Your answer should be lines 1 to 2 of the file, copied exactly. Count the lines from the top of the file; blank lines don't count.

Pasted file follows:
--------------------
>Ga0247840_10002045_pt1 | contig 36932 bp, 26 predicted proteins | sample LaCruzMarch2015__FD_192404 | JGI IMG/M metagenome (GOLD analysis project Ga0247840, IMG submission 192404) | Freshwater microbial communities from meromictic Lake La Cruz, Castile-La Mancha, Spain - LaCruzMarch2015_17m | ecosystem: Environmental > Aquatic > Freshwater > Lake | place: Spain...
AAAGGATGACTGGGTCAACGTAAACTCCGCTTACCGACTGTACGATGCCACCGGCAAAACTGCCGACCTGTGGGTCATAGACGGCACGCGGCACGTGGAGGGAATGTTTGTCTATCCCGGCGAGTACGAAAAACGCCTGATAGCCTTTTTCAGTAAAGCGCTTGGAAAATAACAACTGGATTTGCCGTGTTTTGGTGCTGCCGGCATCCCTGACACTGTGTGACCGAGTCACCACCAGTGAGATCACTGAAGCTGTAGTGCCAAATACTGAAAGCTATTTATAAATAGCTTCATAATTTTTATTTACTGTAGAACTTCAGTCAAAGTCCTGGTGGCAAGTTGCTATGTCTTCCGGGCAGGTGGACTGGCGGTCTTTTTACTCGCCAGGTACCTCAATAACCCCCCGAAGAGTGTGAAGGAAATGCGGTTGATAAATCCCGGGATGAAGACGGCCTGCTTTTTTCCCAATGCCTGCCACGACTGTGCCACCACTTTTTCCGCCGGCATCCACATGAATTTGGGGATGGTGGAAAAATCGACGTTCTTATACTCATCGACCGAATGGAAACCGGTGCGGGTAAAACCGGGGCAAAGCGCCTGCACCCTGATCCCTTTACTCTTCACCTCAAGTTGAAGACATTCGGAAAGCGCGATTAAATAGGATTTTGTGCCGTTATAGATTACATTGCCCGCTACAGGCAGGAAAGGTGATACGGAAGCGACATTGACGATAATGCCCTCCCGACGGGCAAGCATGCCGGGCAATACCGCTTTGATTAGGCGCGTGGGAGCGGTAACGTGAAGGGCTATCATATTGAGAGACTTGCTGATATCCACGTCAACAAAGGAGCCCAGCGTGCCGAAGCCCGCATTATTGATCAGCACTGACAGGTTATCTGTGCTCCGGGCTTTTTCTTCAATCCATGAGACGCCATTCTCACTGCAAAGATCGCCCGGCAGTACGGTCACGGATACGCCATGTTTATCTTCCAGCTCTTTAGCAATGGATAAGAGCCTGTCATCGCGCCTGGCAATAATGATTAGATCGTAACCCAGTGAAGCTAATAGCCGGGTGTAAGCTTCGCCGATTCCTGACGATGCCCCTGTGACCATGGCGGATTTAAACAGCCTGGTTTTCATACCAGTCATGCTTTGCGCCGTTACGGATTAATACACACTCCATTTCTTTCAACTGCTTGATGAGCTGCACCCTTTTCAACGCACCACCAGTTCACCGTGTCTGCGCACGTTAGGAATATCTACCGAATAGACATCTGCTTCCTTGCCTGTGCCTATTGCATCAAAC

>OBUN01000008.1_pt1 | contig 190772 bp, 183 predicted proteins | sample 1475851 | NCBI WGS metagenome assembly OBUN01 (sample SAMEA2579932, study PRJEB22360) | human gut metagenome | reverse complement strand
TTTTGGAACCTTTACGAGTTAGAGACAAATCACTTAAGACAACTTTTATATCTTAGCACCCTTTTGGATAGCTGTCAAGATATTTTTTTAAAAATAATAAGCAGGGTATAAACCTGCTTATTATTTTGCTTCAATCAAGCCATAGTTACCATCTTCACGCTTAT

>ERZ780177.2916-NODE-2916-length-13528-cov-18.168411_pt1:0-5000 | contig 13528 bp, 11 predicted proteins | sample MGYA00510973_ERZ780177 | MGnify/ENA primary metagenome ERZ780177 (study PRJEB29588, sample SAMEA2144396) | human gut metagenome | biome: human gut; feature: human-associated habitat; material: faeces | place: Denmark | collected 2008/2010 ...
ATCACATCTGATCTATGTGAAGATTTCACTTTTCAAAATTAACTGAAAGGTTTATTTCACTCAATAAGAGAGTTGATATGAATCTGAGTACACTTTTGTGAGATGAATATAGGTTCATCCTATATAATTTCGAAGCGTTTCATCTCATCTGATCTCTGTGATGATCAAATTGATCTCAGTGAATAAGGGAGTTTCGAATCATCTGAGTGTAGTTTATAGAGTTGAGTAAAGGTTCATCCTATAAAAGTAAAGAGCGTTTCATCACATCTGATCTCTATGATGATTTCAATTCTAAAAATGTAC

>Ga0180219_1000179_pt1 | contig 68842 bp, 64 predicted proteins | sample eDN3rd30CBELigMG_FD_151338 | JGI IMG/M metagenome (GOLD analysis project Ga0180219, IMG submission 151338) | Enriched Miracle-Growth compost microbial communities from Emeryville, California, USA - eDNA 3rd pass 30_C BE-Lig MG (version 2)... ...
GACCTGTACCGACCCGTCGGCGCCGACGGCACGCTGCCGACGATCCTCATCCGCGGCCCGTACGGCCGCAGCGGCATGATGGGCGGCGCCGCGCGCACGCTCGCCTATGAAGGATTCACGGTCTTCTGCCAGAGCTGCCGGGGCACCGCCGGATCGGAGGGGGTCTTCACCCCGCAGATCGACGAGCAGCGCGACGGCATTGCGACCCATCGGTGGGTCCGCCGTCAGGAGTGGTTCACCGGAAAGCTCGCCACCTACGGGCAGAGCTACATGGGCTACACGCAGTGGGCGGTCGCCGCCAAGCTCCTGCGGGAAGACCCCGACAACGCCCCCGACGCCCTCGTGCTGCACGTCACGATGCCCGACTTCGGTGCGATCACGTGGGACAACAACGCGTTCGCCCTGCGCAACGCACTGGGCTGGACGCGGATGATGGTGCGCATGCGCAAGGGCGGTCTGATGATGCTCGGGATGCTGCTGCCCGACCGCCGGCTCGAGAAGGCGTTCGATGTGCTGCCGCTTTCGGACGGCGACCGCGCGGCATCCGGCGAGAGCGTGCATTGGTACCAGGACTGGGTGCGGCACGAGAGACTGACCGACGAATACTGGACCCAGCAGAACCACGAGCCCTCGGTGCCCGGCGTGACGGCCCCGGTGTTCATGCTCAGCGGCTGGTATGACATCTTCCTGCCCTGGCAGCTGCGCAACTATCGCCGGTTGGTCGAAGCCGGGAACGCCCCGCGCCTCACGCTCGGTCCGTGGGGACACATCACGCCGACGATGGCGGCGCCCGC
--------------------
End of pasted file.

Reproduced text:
>Ga0247840_10002045_pt1 | contig 36932 bp, 26 predicted proteins | sample LaCruzMarch2015__FD_192404 | JGI IMG/M metagenome (GOLD analysis project Ga0247840, IMG submission 192404) | Freshwater microbial communities from meromictic Lake La Cruz, Castile-La Mancha, Spain - LaCruzMarch2015_17m | ecosystem: Environmental > Aquatic > Freshwater > Lake | place: Spain...
AAAGGATGACTGGGTCAACGTAAACTCCGCTTACCGACTGTACGATGCCACCGGCAAAACTGCCGACCTGTGGGTCATAGACGGCACGCGGCACGTGGAGGGAATGTTTGTCTATCCCGGCGAGTACGAAAAACGCCTGATAGCCTTTTTCAGTAAAGCGCTTGGAAAATAACAACTGGATTTGCCGTGTTTTGGTGCTGCCGGCATCCCTGACACTGTGTGACCGAGTCACCACCAGTGAGATCACTGAAGCTGTAGTGCCAAATACTGAAAGCTATTTATAAATAGCTTCATAATTTTTATTTACTGTAGAACTTCAGTCAAAGTCCTGGTGGCAAGTTGCTATGTCTTCCGGGCAGGTGGACTGGCGGTCTTTTTACTCGCCAGGTACCTCAATAACCCCCCGAAGAGTGTGAAGGAAATGCGGTTGATAAATCCCGGGATGAAGACGGCCTGCTTTTTTCCCAATGCCTGCCACGACTGTGCCACCACTTTTTCCGCCGGCATCCACATGAATTTGGGGATGGTGGAAAAATCGACGTTCTTATACTCATCGACCGAATGGAAACCGGTGCGGGTAAAACCGGGGCAAAGCGCCTGCACCCTGATCCCTTTACTCTTCACCTCAAGTTGAAGACATTCGGAAAGCGCGATTAAATAGGATTTTGTGCCGTTATAGATTACATTGCCCGCTACAGGCAGGAAAGGTGATACGGAAGCGACATTGACGATAATGCCCTCCCGACGGGCAAGCATGCCGGGCAATACCGCTTTGATTAGGCGCGTGGGAGCGGTAACGTGAAGGGCTATCATATTGAGAGACTTGCTGATATCCACGTCAACAAAGGAGCCCAGCGTGCCGAAGCCCGCATTATTGATCAGCACTGACAGGTTATCTGTGCTCCGGGCTTTTTCTTCAATCCATGAGACGCCATTCTCACTGCAAAGATCGCCCGGCAGTACGGTCACGGATACGCCATGTTTATCTTCCAGCTCTTTAGCAATGGATAAGAGCCTGTCATCGCGCCTGGCAATAATGATTAGATCGTAACCCAGTGAAGCTAATAGCCGGGTGTAAGCTTCGCCGATTCCTGACGATGCCCCTGTGACCATGGCGGATTTAAACAGCCTGGTTTTCATACCAGTCATGCTTTGCGCCGTTACGGATTAATACACACTCCATTTCTTTCAACTGCTTGATGAGCTGCACCCTTTTCAACGCACCACCAGTTCACCGTGTCTGCGCACGTTAGGAATATCTACCGAATAGACATCTGCTTCCTTGCCTGTGCCTATTGCATCAAAC